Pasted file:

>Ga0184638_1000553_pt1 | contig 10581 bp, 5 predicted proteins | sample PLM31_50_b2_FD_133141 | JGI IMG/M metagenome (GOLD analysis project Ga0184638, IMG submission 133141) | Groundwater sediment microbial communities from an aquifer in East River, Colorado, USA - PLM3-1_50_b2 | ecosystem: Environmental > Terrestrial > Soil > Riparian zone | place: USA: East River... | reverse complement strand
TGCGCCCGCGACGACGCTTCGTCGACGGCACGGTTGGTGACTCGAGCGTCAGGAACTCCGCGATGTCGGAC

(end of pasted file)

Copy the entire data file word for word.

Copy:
>Ga0184638_1000553_pt1 | contig 10581 bp, 5 predicted proteins | sample PLM31_50_b2_FD_133141 | JGI IMG/M metagenome (GOLD analysis project Ga0184638, IMG submission 133141) | Groundwater sediment microbial communities from an aquifer in East River, Colorado, USA - PLM3-1_50_b2 | ecosystem: Environmental > Terrestrial > Soil > Riparian zone | place: USA: East River... | reverse complement strand
TGCGCCCGCGACGACGCTTCGTCGACGGCACGGTTGGTGACTCGAGCGTCAGGAACTCCGCGATGTCGGAC